I enter Rusty’s Place on the lower east side and claim my usual table in the back. I’m reluctant to meet the stranger I met online in a bar, especially a girl like me who hasn’t dated anyone since my traveling circus days, but my confidence is soaring and I don’t know why. You wouldn’t know why either if you saw me.
I light a cigarette. My doctor says I should quit smoking but I can’t. Rusty’s Place is the only public spot I’m comfortable in because people don’t stare at me and Rusty is a gem.
I’m about to chicken out but I have an obligation to fulfill. Rusty comes over and offers me gin. I shoo him away, I say, “I’m waiting for someone, don’t cramp my style. Just give me peanuts.” He acts surprised. “You’re meeting a—guy?”
“Not just any guy,” I say. “Snarky2000.” Smoke rings happen. “He’s got black hair like shoestring licorice,” I say.
I tell Rusty I met Snarky2000 online and we’ve chatted for months. I tell Rusty that I love Snarky2000. I love him so much even though I never met him. That every time he comes online my heart goes ping. “I’m in love with a screen name,” I say. “I’m in love with the concept of online dating tucked inside that little black font.” As if this quells any fear about meeting someone in the flesh. In a bar. Besides, I’m not technically meeting him in a bar, I’m meeting him at a bar. “There’s a difference,” I say.
“Whatever you say,” Rusty says.
I’ve been searching for love forever. I am desperate for companionship. But whenever a man gets too close, he runs away.
Snarky2000 doesn’t know what I look like. “No photo,” he’d said. He was satisfied with just my phone number because he got off on my voice and mine was a sweet one. He thinks I’m two–hundred and thirty pounds thinner than I am. What he doesn’t know is that I’m a three–hundred and sixty pound knockout. I told him I am an office assistant. I didn’t tell him I applied for a job as an exotic dancer at Rusty’s because I didn’t get hired. I asked Rusty if my busting the pole out of the ground had any bearing on his decision. “Maybe I swing too low? Too slow?”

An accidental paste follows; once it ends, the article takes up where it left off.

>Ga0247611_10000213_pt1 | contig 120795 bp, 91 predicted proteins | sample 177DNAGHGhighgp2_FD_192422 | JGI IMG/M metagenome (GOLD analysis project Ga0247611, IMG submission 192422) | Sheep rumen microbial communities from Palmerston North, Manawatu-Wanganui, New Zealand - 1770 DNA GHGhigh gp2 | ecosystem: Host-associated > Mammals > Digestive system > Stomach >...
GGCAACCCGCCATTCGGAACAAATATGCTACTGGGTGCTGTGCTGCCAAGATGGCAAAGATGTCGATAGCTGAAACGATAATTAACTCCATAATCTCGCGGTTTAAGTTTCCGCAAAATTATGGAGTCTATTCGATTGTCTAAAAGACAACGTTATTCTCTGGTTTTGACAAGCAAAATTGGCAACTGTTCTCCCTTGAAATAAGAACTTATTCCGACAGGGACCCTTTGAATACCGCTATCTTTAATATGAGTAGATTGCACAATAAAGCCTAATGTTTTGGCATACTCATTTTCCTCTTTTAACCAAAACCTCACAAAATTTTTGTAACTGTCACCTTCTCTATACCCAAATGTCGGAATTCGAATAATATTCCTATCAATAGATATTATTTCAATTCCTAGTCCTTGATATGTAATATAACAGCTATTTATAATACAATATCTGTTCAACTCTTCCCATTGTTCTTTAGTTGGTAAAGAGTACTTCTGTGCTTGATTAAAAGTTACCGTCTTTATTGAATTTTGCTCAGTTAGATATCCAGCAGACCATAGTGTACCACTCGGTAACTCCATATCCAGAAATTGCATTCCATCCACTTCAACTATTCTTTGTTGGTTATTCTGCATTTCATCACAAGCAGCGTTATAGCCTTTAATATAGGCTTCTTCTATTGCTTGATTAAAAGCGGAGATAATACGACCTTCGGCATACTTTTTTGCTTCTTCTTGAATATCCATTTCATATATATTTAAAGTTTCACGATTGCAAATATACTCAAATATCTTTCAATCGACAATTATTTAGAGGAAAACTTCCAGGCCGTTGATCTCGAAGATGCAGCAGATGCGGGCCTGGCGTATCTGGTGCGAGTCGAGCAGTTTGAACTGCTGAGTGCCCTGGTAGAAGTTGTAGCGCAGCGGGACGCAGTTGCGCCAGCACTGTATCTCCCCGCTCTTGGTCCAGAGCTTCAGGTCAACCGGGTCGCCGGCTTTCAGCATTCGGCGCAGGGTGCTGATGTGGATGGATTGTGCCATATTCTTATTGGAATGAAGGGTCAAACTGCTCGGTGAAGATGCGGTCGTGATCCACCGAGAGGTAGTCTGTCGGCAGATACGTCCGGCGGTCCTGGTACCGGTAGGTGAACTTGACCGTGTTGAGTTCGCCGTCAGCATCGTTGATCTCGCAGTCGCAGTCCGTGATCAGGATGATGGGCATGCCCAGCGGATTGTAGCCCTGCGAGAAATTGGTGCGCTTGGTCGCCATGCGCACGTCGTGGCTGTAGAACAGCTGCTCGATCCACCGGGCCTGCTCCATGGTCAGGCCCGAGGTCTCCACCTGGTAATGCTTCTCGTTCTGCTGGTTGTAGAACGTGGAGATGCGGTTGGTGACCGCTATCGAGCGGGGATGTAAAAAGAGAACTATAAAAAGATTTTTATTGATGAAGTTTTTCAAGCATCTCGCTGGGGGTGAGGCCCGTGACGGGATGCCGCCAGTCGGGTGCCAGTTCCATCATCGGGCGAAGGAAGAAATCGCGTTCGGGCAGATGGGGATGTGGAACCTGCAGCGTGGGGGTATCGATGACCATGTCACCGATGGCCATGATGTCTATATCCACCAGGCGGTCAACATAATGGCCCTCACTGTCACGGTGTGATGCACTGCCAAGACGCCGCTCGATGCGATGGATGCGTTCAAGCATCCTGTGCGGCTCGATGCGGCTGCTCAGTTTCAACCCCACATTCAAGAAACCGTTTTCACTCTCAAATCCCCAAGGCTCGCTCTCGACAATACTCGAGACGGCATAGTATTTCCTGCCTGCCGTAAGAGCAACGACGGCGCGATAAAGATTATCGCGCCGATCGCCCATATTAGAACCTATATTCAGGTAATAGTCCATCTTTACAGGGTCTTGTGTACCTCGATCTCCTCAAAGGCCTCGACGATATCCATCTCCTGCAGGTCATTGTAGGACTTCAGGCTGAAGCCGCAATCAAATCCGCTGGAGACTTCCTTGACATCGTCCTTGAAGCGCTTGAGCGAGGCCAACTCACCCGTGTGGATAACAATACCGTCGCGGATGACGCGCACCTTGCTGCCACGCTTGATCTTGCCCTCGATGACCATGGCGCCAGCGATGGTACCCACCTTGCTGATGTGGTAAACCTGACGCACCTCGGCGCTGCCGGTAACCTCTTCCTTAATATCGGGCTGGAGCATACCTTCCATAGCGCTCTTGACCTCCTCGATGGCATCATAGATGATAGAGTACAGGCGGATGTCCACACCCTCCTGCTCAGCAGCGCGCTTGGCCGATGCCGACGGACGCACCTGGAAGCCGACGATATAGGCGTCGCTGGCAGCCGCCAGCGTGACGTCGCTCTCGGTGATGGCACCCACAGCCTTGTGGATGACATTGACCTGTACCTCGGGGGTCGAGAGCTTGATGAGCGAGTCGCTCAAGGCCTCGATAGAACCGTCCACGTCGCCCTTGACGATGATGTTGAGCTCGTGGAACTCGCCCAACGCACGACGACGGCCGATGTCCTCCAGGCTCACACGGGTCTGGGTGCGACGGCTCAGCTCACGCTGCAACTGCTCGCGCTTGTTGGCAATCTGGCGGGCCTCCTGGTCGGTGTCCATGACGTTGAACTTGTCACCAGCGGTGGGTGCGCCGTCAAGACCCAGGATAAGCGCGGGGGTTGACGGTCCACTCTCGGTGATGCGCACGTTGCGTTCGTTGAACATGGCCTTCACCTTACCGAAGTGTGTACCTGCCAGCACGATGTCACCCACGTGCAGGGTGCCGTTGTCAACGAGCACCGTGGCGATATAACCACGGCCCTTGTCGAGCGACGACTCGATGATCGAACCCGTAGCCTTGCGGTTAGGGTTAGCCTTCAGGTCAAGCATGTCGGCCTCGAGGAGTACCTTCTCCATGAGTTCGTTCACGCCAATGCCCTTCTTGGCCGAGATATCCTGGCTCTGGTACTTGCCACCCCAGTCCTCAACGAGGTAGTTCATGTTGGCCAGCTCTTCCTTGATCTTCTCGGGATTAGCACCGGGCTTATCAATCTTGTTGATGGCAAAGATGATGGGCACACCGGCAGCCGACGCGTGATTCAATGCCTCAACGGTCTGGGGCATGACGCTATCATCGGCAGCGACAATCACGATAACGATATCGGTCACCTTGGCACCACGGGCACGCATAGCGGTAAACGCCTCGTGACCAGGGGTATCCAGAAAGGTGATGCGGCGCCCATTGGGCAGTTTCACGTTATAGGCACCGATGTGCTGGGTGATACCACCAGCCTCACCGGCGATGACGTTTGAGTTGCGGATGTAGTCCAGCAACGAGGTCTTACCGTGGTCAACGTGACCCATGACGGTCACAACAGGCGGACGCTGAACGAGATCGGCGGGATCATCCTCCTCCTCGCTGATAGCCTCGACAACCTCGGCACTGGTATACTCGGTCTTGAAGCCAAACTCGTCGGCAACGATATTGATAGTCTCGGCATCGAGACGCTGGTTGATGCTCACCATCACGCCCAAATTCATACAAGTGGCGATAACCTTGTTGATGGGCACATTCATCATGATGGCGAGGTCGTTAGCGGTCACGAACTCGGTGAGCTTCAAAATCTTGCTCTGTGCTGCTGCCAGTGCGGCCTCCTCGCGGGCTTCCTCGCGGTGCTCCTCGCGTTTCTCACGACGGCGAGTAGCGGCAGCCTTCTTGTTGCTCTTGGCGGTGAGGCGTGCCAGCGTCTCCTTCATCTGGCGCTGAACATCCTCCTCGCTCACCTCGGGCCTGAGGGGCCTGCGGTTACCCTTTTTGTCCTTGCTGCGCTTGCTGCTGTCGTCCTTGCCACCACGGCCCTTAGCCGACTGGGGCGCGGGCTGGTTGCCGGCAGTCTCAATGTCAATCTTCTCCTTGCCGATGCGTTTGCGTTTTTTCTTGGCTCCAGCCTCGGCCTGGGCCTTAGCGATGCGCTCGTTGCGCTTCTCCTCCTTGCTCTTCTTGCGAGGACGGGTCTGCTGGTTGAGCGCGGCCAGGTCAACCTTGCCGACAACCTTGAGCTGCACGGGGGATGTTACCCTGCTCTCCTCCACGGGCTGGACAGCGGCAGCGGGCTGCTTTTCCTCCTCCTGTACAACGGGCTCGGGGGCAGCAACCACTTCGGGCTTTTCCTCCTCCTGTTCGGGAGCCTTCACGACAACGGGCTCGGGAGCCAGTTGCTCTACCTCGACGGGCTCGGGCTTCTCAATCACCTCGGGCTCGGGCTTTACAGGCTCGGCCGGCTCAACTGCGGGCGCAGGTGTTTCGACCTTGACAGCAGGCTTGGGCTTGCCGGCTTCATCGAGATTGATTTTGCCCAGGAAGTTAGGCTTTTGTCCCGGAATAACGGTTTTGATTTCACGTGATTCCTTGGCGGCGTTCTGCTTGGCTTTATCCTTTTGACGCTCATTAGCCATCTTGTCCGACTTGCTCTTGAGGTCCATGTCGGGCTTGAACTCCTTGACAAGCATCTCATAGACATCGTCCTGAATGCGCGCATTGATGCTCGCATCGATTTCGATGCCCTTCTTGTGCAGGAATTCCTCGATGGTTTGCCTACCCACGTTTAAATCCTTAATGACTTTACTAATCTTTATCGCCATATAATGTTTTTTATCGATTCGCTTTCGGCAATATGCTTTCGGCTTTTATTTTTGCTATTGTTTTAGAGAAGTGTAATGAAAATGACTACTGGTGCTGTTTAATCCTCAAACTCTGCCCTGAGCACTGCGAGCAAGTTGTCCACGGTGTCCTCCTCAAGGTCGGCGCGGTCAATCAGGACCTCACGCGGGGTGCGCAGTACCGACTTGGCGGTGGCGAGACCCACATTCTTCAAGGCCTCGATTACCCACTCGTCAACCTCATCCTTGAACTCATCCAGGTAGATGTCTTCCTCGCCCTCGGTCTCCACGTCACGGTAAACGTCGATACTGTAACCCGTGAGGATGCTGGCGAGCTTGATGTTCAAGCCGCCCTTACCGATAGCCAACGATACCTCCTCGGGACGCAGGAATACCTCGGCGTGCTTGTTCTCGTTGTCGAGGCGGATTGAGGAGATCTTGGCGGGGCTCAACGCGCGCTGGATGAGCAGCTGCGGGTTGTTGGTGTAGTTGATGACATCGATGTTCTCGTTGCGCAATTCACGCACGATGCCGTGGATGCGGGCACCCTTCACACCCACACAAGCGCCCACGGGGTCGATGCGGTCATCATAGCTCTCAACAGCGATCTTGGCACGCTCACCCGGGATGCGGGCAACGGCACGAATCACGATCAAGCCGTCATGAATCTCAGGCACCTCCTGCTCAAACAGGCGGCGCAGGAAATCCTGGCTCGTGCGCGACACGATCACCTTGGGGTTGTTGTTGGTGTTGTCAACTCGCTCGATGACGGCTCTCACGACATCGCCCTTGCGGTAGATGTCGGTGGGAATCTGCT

“Too fat, kid,” he’d said.
The door at Rusty’s swings open dramatically, ushering in a breeze. The Happy Hour crowd shuffles in. I down three bowls of peanuts.
A shadow cuts a figure in the light. It’s him. He orders a beer and asks Rusty something I can’t hear. Rusty winks and nods in my direction. Snarky eyes the joint, but skims past me. My table in the corner smolders in a soft gray haze. Pinball machine bells go bling and bling. The place reeks of stale barley and hops. Rusty leans over and whispers in Snarky2000’s ear. Snarky2000 searches the room, his eyes skip over me—then back again. He picks up his drink. He’s headed my way.
As he steps closer into the light, I see his hair, black and swept back over his head, greasy and stiff. He’s got a decent build. He’s wearing dark glasses. He’s holding a cane.
“Are you Nanette?” he says to the air.
“Speak,” he says.
I open my mouth and swallow a fourth refill of peanuts. The vibes I get say Snarky’s on the level, but in the dark recesses of reality, my comfort zone is shattered by self–doubt. I grab my purse, and, wedged in tight, I suck in my breath and attempt to maneuver myself out from between the table and the bench, in what I can only describe as the beginning of a stampede, and manage to take the whole table with me.
“Where’re you going?” Rusty asks as I blow by him.
But I don’t answer. I’m already out the door.
Jennifer’s work has been nominated for the Pushcart Prize for Fiction, the Million Writers Award, and a Sundress Best of the Net award, and has been published in journals such as the Cincinnati Review, Cimarron Review, Evergreen Review, Pank Magazine, Passages North, Seattle Review and elsewhere.
She lives in New York City where she gives poetry and prose readings in Brooklyn and on the lower east side of Manhattan. From time to time, she reads as the featured writer.